PRINCE RUPERT, B.C. -- An intense heat wave is coming to B.C. this weekend, and it’s expected to continue into the next week as well.

Evnironment Canada has issued heat warnings for most areas in the province, including three Northwestern regions – North Coast inland sections (which includes Terrace, Kitimat and Stewart), the Bulkley Valley and Lakes District, and Dease Lake. 

“An exceptionally strong ridge of high pressure will develop over British Columbia beginning on Friday and lasting through much of next week,” reads Environment Canada’s heat warning for North Coast inland sections.

“This will result in record breaking temperatures. The duration of this heat wave is concerning as there is little relief at night with elevated overnight temperatures. This record-breaking heat event will increase the potential for heat-related illnesses and raise river levels due to glacier melt.”

Environment Canada also raised concerns about the risk for wildfires in the Bulkley Valley and Lakes District region.

The heat wave will begin on Friday, when temperatures will reach highs of 30 degrees Celsius in Terrace and Kitimat. In Smithers and Burns Lake, the temperature will hit highs of 31 degrees.

According to Environment Canada’s weather forecasts, temperatures will rise to 35 degrees in Terrace and Kitimat this Saturday, while Smithers and Burns Lake will see only slightly less heat at 34 degrees.

On Sunday, temperatures are supposed to hit 36 degrees in Terrace and Kitimat. That temperature high will continue until Wednesday, June 30th, when it will only lower slightly to 34 degrees.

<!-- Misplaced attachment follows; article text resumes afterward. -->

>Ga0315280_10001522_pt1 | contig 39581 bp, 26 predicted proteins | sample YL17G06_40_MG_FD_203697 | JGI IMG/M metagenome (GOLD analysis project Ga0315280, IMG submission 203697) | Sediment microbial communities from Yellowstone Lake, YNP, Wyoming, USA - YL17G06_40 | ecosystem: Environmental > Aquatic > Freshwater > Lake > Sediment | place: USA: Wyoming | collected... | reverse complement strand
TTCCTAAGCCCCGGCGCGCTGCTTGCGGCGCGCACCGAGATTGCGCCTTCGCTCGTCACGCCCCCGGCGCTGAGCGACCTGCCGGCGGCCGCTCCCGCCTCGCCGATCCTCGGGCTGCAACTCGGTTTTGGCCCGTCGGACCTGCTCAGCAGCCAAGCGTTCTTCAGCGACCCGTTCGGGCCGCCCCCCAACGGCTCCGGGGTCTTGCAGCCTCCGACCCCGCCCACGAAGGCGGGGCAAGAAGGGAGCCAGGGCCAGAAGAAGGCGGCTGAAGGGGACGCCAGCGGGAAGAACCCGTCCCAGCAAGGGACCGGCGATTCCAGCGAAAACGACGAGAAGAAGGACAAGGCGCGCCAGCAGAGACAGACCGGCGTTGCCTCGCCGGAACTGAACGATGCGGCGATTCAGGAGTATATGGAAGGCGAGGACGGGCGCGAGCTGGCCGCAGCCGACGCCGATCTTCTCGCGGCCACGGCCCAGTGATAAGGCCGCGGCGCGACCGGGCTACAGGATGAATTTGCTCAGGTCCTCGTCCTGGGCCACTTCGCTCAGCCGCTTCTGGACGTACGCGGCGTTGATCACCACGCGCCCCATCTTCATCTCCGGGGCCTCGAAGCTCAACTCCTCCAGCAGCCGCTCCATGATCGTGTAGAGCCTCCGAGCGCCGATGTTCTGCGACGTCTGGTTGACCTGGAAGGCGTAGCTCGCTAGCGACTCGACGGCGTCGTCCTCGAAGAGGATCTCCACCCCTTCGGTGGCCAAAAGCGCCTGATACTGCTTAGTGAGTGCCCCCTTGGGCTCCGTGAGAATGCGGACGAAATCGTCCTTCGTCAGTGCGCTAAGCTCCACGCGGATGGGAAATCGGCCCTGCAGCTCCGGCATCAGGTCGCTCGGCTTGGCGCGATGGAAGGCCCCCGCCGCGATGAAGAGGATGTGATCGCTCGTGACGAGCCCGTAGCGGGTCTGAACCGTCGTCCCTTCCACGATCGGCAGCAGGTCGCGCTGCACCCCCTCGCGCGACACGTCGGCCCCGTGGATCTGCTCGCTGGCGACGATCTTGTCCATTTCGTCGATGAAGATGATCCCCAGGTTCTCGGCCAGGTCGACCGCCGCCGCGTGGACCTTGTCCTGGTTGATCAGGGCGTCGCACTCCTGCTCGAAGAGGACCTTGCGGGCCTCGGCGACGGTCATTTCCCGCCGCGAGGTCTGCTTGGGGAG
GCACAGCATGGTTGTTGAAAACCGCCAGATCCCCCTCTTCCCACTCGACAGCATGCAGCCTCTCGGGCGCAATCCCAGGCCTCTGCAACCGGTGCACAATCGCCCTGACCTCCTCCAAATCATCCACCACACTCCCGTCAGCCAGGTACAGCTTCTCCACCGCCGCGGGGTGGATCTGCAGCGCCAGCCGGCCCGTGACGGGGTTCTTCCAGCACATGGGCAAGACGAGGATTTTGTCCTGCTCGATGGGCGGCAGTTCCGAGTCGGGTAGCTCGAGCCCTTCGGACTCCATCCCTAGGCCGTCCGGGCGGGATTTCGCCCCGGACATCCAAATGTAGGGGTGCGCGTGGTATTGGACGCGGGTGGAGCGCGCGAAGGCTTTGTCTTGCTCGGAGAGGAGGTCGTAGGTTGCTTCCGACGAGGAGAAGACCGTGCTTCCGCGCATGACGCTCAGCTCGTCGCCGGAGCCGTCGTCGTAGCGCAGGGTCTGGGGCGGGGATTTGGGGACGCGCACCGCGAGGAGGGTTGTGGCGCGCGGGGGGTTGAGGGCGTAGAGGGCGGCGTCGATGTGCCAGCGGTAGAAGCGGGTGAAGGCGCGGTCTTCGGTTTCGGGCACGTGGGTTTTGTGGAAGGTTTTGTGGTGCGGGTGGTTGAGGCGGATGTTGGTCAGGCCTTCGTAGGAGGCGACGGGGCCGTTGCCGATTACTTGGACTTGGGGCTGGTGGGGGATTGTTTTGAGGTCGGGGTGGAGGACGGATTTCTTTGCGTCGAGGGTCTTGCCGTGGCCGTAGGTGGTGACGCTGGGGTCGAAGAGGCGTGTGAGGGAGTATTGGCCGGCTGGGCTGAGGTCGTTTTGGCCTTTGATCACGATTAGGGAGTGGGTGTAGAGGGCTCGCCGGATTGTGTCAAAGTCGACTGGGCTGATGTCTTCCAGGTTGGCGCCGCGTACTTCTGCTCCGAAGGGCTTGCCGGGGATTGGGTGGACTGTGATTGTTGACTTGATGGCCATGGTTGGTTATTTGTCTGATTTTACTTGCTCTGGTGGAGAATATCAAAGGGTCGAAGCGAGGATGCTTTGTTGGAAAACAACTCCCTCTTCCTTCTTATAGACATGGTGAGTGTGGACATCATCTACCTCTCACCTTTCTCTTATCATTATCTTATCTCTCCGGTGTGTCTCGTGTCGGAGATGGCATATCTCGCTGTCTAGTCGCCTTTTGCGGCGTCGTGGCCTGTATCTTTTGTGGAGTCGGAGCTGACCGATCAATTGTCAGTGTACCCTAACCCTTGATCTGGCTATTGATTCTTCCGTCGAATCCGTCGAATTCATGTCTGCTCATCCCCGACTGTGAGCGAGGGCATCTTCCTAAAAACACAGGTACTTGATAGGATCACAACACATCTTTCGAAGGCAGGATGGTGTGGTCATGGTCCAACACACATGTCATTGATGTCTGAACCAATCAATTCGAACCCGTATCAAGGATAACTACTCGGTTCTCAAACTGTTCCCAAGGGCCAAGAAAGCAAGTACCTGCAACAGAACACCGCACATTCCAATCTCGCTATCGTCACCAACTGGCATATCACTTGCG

Temperatures in Smithers and Burns Lake are also expected to reach highs of 36 degrees on Sunday, but they’ll climb to 37 on Tuesday, June 24th before sliding down to 34 degrees the next day.

Environment Canada notes that although extreme heat affects everyone, the risks are greater for young children, older adults, pregnant women, people with chronic illnesses and people working or exercising outdoors.

Signs of heat illness include swelling, rashes, cramps, fainting, dizziness heat exhaustion, heat stroke and extreme thirst

Environment Canada also recommends drinking plenty of water, checking in on older friends and family and never leaving people or pets in

The Northwest Fire Centre announced a ban on open fires yesterday as well. Campfires that are 0.5 metres in height and width or lower are exempt from the ban, but people are required to build a fire guard and have either a hand tool or eight litres of water nearby that can put the fire out if necessary.

“Now that we're into our summer season here with the drying effect coming on with the hotter temperatures, you’re going to want to take care of your fires,” says Jonathan Lavigne, deputy fire chief for the Thornhill Fire Department.

“You're not going to want to leave any fires unattended, and always have tools and or water nearby to extinguish fires when you're done with them.”

Lavigne also suggests keeping pets out of hot cars, not overloading electrical circuits, and staying away from physical exertion if you have respiratory issues.

“Remember to drink lots of water, stay out of direct sunlight, use sunscreen and take care of one another. If you notice that someone else is struggling, absolutely reach out and help out your friends.

Lavigne says anyone who feels any ill effects in the heat is advised to call 9-1-1 or HealthLinkBC at 8-1-1.